Issue 73 - Article 8

Strengthening complementarity in the humanitarian response to the Rohingya refugee crisis

October 24, 2018
Ashish Banik
Rohingya refugees raise their demands to UN Security Council delegation.

More than 700,000 Rohingya refugees have fled to Bangladesh from Myanmar since August 2017. Together with hundreds of thousands already in Bangladesh as a result of earlier waves of displacement, the total number of Rohingya refugees in the country is now over a million. Although the Rohingya have been coming to Bangladesh for decades to escape violence and persecution in Myanmar, Bangladesh had never before experienced such a large and sudden refugee influx. At the outset of the crisis, local NGOs and host communities, in association with government departments, tried to provide support in Cox’s Bazar. The UN and international and national NGOs appeared on the scene later, and while they were able to provide additional resources and capacity, some local civil society organisations (CSOs) and NGOs involved in the response feel that these counterparts have failed to acknowledge, engage and support them adequately.

This article analyses the interests and motivations of various actors involved in humanitarian action in Cox’s Bazar from the perspective of a local organisation, the Jago Nari Unnayon Sangsta (JNUS), and offers recommendations for how complementarity between local and international actors can be enhanced to improve the quality of the overall humanitarian response.

The situation in Cox’s Bazar prior to August 2017

JNUS, a community-based women-headed organisation in Cox’s Bazar, has been working with Rohingya refugees since 2012, distributing relief supplies, providing medical support and conducting research in association with a number of development partners. In 2013, JNUS organised Focus Group Discussions (FGDs) and Key Informant Interviews (KIIs) with Rohingya and host communities in Ukhia and Teknaf to gain a better understanding of their socio-economic conditions, safety and security and other risks and vulnerabilities. The results suggested that the relationship between Rohingya (both registered and unregistered) and host communities in these areas was antagonistic. Derogatory remarks were frequently made and negative stereotyping of the Rohingya was common, with the host community perceiving their presence as a considerable threat to their socio-economic and environmental security and a source of crime. Widespread unemployment and poverty have seen many Rohingya (and poor host community members) getting involved in drug and people trafficking in a desperate effort to earn money to meet their basic needs.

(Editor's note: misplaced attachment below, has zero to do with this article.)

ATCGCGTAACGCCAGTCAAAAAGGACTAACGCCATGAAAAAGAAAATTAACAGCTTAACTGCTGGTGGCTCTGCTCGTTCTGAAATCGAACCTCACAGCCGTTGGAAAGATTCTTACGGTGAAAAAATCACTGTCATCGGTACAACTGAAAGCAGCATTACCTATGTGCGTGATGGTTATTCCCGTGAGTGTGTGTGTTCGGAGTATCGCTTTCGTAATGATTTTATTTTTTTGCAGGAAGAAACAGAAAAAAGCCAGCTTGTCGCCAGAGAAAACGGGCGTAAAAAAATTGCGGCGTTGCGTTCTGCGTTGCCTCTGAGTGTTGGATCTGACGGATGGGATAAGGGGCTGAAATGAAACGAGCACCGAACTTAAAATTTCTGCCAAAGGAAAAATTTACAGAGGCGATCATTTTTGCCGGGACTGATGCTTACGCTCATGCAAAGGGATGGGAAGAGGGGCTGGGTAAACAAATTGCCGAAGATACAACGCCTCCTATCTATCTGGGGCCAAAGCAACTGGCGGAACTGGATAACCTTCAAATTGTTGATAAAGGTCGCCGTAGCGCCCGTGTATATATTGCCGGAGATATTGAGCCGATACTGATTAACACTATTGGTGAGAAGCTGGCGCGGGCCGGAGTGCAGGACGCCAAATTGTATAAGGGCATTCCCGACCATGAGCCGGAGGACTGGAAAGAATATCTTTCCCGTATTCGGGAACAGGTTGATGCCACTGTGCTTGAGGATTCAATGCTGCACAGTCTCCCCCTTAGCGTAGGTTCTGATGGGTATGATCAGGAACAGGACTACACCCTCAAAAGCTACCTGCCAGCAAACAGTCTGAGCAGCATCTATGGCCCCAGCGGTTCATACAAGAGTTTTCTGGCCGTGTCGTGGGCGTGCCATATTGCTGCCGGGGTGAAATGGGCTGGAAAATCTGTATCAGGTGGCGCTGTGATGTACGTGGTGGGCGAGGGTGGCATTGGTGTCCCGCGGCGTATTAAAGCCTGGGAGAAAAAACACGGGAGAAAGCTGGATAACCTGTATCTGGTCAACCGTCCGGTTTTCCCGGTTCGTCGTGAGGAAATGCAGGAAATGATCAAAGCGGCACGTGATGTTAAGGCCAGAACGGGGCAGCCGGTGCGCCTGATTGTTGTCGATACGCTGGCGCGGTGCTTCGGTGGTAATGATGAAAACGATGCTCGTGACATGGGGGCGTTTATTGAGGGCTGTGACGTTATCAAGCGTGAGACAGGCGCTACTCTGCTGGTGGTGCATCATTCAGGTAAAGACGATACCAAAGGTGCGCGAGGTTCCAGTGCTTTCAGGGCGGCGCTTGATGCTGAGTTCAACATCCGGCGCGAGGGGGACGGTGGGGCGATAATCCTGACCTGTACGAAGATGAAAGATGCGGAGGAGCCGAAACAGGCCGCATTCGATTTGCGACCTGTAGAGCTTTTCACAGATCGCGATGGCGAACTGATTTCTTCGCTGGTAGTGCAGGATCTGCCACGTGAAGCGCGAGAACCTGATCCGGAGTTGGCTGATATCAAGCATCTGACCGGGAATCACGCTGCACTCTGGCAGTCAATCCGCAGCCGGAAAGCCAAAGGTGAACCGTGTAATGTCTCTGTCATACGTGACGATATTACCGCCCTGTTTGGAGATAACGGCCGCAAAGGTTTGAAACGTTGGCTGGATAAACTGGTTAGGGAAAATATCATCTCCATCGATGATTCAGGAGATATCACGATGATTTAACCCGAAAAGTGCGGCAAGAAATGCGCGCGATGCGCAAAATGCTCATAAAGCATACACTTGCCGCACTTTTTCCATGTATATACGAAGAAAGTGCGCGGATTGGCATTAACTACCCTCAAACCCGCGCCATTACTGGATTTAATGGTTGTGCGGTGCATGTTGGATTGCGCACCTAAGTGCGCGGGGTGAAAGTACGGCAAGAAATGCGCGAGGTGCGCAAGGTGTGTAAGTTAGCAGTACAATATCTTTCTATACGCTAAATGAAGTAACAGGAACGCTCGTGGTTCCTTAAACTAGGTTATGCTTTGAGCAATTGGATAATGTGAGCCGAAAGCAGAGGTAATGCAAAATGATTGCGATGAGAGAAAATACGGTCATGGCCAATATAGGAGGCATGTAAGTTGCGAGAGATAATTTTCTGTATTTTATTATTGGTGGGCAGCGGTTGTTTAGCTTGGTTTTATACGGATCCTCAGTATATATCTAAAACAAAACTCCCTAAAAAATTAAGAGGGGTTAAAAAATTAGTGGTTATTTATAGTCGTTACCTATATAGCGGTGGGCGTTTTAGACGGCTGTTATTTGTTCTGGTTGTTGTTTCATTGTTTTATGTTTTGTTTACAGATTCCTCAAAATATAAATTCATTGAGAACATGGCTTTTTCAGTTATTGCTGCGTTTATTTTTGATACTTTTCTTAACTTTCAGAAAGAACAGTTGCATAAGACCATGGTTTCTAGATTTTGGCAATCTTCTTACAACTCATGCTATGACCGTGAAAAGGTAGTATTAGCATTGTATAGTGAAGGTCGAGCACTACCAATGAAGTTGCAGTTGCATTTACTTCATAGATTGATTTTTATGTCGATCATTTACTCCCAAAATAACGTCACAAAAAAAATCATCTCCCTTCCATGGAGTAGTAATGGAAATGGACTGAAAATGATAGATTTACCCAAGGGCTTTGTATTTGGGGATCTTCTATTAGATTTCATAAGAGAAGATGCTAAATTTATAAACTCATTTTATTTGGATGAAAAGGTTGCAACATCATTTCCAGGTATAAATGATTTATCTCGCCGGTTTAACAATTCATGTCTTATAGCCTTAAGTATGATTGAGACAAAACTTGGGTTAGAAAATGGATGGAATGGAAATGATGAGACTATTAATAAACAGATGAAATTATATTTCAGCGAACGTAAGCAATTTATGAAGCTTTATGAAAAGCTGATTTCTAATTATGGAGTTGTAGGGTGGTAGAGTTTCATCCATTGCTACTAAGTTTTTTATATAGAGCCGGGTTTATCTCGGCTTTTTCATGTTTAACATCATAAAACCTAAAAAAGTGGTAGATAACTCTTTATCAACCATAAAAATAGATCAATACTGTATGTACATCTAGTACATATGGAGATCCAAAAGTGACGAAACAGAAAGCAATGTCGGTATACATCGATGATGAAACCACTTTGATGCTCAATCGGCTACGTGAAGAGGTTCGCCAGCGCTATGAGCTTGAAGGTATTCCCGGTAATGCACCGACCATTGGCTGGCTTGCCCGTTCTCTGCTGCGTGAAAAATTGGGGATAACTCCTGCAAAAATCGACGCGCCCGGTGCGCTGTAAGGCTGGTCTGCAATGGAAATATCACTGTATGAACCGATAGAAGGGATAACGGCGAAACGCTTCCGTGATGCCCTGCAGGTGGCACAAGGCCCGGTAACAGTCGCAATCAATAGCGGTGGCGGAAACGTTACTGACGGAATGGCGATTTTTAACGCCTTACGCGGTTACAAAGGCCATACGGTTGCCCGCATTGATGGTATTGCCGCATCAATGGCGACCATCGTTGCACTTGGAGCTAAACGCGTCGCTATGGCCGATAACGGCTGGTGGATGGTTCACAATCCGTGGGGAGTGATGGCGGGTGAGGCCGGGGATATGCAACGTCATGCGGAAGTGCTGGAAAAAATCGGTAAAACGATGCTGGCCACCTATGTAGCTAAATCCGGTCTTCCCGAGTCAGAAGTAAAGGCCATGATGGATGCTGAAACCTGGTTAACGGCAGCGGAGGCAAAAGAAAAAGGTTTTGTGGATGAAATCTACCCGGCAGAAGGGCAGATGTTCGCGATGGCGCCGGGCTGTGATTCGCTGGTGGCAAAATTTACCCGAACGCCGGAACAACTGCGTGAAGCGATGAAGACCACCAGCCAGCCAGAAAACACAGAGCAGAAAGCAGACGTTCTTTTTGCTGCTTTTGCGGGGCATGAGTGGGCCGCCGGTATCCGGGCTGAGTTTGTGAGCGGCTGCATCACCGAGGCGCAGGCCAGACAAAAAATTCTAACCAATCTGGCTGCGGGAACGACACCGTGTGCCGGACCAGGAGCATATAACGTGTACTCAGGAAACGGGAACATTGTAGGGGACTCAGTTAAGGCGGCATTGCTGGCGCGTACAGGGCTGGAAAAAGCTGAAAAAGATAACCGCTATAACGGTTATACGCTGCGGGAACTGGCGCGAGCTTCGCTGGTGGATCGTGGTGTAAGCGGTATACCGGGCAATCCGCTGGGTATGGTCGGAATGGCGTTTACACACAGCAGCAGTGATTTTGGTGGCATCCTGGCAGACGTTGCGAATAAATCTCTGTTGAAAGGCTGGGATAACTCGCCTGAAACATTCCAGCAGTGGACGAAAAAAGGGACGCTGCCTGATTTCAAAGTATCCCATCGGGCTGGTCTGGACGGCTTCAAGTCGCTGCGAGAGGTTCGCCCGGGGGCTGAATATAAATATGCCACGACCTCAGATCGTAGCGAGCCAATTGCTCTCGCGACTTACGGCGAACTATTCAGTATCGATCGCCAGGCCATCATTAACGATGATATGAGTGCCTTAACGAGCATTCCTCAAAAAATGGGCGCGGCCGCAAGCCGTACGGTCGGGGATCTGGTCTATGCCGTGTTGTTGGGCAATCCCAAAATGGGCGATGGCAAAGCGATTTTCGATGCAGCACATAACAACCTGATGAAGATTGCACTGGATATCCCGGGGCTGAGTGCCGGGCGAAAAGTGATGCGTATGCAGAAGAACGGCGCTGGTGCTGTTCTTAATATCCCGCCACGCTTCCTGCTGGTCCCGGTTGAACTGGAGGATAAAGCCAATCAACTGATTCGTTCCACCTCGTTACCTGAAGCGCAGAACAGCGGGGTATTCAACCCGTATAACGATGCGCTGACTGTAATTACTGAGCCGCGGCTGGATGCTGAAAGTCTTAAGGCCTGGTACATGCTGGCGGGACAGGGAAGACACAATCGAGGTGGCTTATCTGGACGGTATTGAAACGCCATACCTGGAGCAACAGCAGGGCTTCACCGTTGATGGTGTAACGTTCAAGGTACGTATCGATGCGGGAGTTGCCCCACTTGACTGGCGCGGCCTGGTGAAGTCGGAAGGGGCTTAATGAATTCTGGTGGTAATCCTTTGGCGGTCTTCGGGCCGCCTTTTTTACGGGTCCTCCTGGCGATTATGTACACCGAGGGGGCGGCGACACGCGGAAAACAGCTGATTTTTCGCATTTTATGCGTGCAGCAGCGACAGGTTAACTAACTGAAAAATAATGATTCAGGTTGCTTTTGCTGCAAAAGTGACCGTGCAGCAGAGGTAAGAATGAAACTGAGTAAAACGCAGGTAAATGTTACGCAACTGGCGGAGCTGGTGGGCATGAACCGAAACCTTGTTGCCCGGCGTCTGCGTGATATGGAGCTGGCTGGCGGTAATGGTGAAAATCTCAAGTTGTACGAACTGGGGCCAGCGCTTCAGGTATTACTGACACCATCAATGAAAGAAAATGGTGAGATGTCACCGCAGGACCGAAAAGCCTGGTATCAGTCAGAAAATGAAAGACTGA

For their part, Rohingya in and outside of the camps complained about inadequate access to basic services (health, education and legal support), and being forced to work for very low wages because of a lack of legal documentation. One FGD with Rohingya women in Teknaf revealed that they suffered gender-based violence both inside and outside of the camps, and had no legal support or protection. According to the Refugee, Relief and Repatriation Commission (RRRC), there are 202,261 women aged between 18 to 59 and 18,660 adolescent girls among the newly arrived refugees. Despite high levels of sexual and gender-based violence (SGBV) documented by aid workers in the camps, the RRRC has no data on SGBV, and few women and girls have sought care at health facilities. Despite support from the police, NGOs and legal actors, host community women were in a similar position as the incidence of gender-based violence in Cox’s Bazar was, and still is, generally much higher than in other districts in Bangladesh.

In response to public feeling, the government of Bangladesh has periodically placed restrictions on Rohingya entering the country, though these have proved ineffective in the current influx. It also used the 1946 Foreigners Act to confine the Rohingya to camps, separate from the host community. The government has not ratified the 1951 UN Refugee Convention and its 1967 protocol, leaving the Rohingya with limited legal protections, and carefully avoids using the word ‘refugee’, instead calling the Rohingya ‘Unidentified Myanmar Nationals (UMN)’. The government also unofficially encouraged local NGOs to use this term. Government policies, documents and activities focused on repatriation rather than integration. National and international NGOs that appeared supportive of integration have been sanctioned. In August 2012, several INGOs accused of non-compliance with laws and regulations had to curtail their programmes under pressure from the government.

The Rohingya influx in August 2017

When thousands of Rohingya refugees crossed the border into Bangladesh beginning on 25 August 2017, local people were sympathetic to their plight, and local NGOs (including JNUS) and the host community tried to provide relief alongside government efforts. Within days, however, the number of refugees had increased dramatically and relief distributions became more and more chaotic. The Bangladesh government brought in the military to manage distributions and keep order in the camps. As the number of refugees continued to rise and it became increasingly clear that the host community and the government could not cope with the situation alone, UN agencies and international and national NGOs stepped in. Meanwhile, coverage of the crisis in national and international media generated widespread sympathy and compassion across the country and internationally, forcing the government to relax the restrictions on the entry of Rohingya refugees. From mid-September Bangladesh opened its borders, allowing Rohingya in on humanitarian grounds, and stepped up efforts to bring international pressure to bear on the government of Myanmar to repatriate the refugee

Host community perceptions